Critical research roadblocks hinder our ability to identify genetic and environmental causes of Parkinson’s disease and to develop novel, transformative therapies for Parkinson’s disease patients. Traditional clinical trials require multiple patient visits to a limited number of skilled clinical sites. These visits can be time and distance prohibitive for patients, and require expensive labor-intensive efforts at the participating sites. Similarly, definitive studies to identify the cause and early indicators of Parkinson’s disease require very large numbers of study participants and lengthy, costly interviews. This proposal develops an entirely new and innovative approach to clinical research information gathering, leveraging the internet to dramatically expand the involvement of Parkinson’s patients in clinical research and increase the frequency and quality of patient data collection. If validated, this innovative approach could transform our ability to conduct clinical studies of Parkinson’s disease.
This is a joint project between the Parkinson’s Institute (PI) and 23andMe, Inc., a privately-held personal genetics company dedicated to helping individuals understand their own genetic information through DNA analysis technologies and web-based interactive tools. The company's Personal Genome Service enables individuals to gain deeper insights into their ancestry and inherited traits. Through the establishment of a social networking platform, the company will facilitate the development of communities—and research projects—around common traits. Working together, our teams will design and validate web-based clinical assessment tools that can be administered to online communities. Two major types of information will be collected: lifetime environmental risk factor histories and clinical disease features, including both “early” mild symptoms, and disease progression and course. Researchers at PI have extensive experience collecting this type of information using traditional methods. A major goal is to adapt traditional paper-based interview forms for use as web-based forms, which will then be tested for their ease of use and their accuracy or validity. We will also seek to develop novel web-based methods for improving diagnostic accuracy. All patients will first be enrolled in the 23andMe Personal Genome Service™, their portal to understanding and exploring their genetic profile. At that time, study participants will be asked to return a saliva sample for a comprehensive genome scan generating more than 580,000 data points per patient. Patients’ risk factor and clinical data collected via the newly developed and validated web-based tools will then be merged with their genetic data to conduct research on Parkinson’s disease. Over time new surveys will be developed and administered to the growing cohort of patients, generating new risk factor and clinical data for comparison with the existing genetic data. The web-based nature of the interface provides the ability to scale globally.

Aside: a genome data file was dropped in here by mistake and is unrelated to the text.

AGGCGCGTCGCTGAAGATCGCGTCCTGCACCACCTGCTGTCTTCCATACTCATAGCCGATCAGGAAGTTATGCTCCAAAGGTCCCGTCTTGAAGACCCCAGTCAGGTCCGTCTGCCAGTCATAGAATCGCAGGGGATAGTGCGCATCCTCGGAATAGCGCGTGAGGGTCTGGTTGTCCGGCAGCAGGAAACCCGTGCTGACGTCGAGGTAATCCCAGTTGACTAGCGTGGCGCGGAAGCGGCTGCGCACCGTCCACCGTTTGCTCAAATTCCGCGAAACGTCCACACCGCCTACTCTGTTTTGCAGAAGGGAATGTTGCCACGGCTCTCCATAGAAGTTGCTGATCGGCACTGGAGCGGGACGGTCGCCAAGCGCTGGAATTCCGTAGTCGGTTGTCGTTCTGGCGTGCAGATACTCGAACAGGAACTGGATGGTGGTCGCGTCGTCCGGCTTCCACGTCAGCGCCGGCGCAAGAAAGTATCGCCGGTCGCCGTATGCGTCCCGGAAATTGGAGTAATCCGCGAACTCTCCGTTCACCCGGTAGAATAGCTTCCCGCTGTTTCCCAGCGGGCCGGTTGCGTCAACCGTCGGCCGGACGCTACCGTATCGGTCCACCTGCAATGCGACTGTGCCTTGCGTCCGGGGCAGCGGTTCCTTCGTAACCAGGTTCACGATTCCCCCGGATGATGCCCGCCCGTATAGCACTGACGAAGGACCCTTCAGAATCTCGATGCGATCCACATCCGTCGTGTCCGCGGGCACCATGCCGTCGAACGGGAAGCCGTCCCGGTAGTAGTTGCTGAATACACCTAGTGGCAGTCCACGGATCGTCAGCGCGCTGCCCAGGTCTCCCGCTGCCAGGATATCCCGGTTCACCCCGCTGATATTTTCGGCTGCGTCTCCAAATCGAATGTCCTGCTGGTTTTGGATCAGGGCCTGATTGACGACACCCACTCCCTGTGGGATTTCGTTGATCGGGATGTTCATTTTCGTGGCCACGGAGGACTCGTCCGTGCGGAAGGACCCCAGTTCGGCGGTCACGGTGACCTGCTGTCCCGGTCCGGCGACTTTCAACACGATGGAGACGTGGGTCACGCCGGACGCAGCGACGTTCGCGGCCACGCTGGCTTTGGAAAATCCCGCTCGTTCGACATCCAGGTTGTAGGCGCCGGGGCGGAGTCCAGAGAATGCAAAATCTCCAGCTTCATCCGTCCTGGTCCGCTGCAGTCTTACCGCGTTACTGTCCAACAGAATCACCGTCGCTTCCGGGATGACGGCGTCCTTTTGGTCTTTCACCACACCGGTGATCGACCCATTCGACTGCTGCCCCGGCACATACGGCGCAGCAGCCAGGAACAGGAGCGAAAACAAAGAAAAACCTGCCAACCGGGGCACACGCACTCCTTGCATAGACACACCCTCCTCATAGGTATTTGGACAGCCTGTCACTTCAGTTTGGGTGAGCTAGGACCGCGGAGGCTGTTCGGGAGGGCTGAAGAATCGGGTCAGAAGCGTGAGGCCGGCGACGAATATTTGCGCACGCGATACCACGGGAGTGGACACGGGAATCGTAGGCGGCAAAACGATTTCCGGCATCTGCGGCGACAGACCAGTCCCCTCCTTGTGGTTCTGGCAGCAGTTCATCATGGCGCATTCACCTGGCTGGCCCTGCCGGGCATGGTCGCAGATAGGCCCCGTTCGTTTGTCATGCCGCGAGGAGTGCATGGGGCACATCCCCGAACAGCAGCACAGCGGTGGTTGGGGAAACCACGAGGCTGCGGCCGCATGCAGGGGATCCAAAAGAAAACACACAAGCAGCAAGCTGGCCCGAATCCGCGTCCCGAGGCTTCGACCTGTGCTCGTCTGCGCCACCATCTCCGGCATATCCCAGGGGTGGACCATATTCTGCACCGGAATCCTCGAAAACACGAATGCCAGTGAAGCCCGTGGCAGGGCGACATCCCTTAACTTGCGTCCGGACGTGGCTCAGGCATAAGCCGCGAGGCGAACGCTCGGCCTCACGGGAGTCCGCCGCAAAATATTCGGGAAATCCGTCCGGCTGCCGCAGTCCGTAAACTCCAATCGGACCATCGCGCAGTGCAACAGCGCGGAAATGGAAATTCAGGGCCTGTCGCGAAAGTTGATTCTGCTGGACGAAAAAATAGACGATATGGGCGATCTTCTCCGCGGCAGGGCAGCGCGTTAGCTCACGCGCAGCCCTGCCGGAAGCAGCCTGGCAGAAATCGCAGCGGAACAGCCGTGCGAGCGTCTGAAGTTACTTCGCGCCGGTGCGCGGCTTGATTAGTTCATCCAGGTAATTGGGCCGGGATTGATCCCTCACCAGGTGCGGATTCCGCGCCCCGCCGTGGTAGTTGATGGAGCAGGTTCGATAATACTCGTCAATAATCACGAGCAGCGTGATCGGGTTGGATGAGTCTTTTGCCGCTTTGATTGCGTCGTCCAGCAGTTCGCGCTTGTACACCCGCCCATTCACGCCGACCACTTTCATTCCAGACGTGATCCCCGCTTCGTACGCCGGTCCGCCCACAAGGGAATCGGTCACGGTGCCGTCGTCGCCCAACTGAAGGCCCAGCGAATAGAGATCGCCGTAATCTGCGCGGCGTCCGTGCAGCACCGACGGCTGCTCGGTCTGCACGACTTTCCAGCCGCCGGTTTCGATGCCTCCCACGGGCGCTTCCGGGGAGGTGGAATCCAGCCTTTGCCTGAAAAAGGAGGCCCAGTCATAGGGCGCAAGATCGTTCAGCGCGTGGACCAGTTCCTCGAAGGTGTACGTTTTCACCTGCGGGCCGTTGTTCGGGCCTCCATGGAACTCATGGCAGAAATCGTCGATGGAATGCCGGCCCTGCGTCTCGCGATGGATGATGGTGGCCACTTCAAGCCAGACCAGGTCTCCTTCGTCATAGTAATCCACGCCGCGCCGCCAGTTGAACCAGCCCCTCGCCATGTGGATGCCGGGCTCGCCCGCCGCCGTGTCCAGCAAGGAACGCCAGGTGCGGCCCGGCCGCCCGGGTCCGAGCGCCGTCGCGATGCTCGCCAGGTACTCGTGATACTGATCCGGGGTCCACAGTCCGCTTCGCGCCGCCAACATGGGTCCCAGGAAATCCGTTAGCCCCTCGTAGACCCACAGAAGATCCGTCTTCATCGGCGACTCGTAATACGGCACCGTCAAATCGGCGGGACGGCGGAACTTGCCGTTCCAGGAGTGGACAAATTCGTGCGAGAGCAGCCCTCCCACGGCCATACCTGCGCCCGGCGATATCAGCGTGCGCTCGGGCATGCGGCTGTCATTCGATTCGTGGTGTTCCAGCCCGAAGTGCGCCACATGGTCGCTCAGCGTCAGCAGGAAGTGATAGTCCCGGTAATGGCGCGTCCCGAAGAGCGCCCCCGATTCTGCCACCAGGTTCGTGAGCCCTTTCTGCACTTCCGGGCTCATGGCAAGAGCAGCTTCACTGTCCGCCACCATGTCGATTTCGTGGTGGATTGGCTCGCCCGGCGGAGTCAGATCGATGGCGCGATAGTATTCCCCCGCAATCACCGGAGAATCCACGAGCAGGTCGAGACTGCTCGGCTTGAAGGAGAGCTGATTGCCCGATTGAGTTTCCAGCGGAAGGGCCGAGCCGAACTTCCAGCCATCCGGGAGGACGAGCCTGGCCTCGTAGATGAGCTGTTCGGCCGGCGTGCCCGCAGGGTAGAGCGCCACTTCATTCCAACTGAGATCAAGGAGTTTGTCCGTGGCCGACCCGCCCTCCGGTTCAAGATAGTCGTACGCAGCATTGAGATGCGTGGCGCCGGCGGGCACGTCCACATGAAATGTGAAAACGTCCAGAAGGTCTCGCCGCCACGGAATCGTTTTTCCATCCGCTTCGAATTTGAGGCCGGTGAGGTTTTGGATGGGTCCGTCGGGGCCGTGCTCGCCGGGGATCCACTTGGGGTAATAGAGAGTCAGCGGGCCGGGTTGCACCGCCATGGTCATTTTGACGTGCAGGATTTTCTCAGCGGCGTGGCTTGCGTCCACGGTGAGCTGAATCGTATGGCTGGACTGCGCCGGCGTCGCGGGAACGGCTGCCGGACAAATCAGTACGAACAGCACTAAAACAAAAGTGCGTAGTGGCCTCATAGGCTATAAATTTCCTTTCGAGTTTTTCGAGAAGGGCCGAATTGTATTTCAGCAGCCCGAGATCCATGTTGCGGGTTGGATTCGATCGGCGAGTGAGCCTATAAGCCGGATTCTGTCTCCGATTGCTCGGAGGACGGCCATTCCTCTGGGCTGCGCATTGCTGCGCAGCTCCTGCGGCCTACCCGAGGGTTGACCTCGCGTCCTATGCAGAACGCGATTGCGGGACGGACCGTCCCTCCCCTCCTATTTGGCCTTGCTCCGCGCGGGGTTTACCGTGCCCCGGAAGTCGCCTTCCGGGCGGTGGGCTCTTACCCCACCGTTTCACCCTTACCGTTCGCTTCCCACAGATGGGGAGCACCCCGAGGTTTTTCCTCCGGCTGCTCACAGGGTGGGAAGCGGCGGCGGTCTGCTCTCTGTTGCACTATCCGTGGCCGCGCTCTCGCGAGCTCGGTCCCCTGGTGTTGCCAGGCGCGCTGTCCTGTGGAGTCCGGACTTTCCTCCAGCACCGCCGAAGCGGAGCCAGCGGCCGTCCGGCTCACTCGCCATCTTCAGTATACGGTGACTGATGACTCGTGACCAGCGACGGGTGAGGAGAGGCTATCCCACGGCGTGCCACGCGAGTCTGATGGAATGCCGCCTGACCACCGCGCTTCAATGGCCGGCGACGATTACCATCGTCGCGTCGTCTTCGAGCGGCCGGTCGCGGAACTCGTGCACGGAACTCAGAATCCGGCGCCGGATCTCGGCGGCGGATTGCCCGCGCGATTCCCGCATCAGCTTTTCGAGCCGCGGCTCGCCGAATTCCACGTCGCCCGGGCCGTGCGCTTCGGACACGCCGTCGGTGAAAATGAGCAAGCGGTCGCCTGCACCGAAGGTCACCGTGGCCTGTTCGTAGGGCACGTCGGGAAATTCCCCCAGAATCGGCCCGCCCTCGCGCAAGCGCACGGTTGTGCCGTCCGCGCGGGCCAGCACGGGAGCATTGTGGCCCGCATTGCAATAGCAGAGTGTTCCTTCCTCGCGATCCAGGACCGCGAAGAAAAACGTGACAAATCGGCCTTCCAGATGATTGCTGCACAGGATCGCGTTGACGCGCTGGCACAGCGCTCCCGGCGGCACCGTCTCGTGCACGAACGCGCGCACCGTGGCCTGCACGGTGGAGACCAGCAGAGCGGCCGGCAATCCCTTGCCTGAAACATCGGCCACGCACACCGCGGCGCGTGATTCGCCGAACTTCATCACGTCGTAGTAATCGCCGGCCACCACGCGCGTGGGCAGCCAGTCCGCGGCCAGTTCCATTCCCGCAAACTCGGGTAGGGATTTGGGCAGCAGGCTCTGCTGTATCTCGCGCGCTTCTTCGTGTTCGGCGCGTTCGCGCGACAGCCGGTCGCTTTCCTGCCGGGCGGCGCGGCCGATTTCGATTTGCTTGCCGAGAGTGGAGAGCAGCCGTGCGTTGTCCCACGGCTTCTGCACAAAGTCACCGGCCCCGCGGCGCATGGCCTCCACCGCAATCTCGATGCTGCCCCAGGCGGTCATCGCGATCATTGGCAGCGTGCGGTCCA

Relevance to Diagnosis/Treatment of Parkinson’s Disease:
The translation of advances in molecular and cellular biology to PD patients is significantly hampered by inefficient, expensive, and time-consuming clinical research paradigms. Because the causes of Parkinson’s disease are likely to include many different genetic and environmental risk factors, only very large studies will be able to identify these causes. A web-based approach has the potential to change fundamentally the existing research paradigm by increasing patient involvement, reducing costs and improving speed and efficiency. Another important outcome of this research, if successful, is that ultimately it will give patients everywhere who are interested in helping with and participating in medical research the opportunity to do so from the convenience of their own homes.
We will develop a core set of easy-to-use, accurate Web-based forms to collect clinical and risk-factor information for Parkinson’s disease. We will demonstrate the effectiveness of web-based clinical research methods for studying Parkinson’s disease, and we will build on this work to develop superior methods for future clinical and epidemiologic research into curing or preventing Parkinson’s disease.
This proposal develops a new and innovative approach to clinical research information gathering, leveraging the internet to expand the involvement of Parkinson’s patients in clinical research and increase the frequency and quality of patient data collection. This is a joint project between the Parkinson’s Institute (PI) and 23andMe, Inc. We designed and are in the process of validating web-based clinical assessment tools that can be administered to online communities. Two major types of information are being collected: lifetime environmental risk factor histories and clinical disease features, including early mild symptoms and disease progression and course. We first established a cohort of 71 research participants. We then collected gold standard clinical and risk factor information. Currently, participants are completing the web-based lifetime environmental risk factor history and clinical disease feature questionnaires.